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Options to Keep Healthy During This Year's Flu Season

Fall is a beautiful time of year. But it is – unfortunately – also the start of cold and flu season. 

In fact, last year’s flu season was the worst in at least fifteen years, according to the Centers for Disease Control. So, should we be ready for more of the same? And what are the options for preparing?

“We're of course hoping that this flu season is not as bad as last flu season. And every year that's kind of the million-dollar question. How bad will the flu season be this year,” Shital Patel, an Assistant Professor of Medicine-Infectious Disease at Baylor College of Medicine said.  

While scientists are trying to figure out how bad this season may be, and the strain that might be the most prevalent, Patel said that there are some improvements in prevention. 

Flu shots are usually based on the strain that was circulating in the southern hemisphere six months ago. The World Health Organization and the FDA in the United States have already selected the strains for the vaccine, and they’ve been tweaked to be more effective against the H1N1 strain, the main strain that caused the 2009 pandemic, and that was an issue in 2017 as well.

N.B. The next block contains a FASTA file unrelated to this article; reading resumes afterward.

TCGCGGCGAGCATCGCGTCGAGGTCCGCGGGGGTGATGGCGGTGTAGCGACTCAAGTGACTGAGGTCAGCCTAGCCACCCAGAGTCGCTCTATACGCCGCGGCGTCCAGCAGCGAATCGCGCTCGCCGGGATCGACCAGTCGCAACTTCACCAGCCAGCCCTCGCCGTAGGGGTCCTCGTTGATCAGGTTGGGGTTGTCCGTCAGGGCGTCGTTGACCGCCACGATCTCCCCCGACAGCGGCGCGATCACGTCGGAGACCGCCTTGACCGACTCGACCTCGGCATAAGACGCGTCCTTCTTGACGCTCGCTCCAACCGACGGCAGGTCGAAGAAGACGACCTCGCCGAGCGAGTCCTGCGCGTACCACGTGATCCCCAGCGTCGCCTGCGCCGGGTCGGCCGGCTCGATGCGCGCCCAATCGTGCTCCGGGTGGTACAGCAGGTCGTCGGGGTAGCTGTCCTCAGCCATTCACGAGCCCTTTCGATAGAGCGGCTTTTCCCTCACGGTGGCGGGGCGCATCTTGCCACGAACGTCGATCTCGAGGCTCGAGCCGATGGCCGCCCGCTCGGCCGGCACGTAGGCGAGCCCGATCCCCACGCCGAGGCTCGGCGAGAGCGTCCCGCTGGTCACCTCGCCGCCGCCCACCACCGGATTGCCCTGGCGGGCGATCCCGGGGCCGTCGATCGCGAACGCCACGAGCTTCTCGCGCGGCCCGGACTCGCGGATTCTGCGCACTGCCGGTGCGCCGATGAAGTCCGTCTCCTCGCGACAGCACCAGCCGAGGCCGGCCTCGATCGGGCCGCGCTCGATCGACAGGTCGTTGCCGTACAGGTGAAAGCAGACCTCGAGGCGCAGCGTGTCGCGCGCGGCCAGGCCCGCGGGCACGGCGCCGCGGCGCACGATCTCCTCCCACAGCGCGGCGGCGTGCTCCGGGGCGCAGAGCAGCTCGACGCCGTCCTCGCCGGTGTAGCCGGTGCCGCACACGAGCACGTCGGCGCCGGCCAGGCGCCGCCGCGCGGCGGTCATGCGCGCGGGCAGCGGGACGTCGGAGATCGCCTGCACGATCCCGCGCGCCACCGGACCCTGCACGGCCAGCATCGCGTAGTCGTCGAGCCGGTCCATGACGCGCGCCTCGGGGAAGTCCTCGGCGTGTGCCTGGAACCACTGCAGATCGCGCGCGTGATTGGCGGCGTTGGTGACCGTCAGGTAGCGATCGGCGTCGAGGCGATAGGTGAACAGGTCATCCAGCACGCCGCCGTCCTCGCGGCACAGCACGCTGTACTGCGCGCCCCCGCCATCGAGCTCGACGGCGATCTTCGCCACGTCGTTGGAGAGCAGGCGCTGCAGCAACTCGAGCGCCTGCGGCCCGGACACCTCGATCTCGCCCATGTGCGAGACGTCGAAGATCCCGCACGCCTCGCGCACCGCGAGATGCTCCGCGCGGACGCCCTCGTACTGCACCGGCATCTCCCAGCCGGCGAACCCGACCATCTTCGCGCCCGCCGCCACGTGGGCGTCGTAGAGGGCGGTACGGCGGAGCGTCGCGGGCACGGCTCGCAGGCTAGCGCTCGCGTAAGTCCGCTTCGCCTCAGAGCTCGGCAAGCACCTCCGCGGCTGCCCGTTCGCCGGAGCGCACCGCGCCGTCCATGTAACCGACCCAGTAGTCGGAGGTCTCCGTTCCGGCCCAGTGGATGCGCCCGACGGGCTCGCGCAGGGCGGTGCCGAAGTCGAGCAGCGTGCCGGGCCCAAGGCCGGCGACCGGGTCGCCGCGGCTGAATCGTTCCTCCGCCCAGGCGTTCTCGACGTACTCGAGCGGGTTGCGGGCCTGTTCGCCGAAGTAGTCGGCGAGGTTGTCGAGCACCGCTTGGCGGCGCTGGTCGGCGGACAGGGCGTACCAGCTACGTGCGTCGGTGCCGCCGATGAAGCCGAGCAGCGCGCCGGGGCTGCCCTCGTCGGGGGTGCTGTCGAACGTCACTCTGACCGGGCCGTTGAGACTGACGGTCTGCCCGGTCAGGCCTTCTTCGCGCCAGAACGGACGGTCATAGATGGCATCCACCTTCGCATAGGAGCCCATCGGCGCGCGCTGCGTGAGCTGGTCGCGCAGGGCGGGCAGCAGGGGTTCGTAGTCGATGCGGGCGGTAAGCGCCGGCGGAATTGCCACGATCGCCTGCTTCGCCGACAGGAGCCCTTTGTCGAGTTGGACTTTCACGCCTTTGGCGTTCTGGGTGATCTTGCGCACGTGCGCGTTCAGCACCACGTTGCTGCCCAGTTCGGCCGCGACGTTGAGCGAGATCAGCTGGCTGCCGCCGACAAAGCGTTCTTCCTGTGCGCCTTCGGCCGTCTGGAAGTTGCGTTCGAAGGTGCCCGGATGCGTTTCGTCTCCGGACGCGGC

Patel emphasized the importance of the flu vaccine, stating that while it’s not 100% effective, the biggest advantage is that it helps prevent serious complications from influenza, like hospitalizations and deaths.

There are multiple options for populations that may be more susceptible to the virus. As people age, the standard dose may not be as effective, so there is a high-dose version for those who are 65 and older and an adjuvant one. But like anything else, there are a variety of issues to consider, so Patel recommends that everyone talk to their doctor to find out what vaccine it right for them. 


Web content created by Liz Lerner.

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Elsa Partan is a producer and newscaster with CAI. She first came to the station in 2002 as an intern and fell in love with radio. She is a graduate of Bryn Mawr College and the Columbia University Graduate School of Journalism. From 2006 to 2009, she covered the state of Wyoming for the NPR member station Wyoming Public Media in Laramie. She was a newspaper reporter at The Mashpee Enterprise from 2010 to 2013. She lives in Falmouth with her husband and two daughters.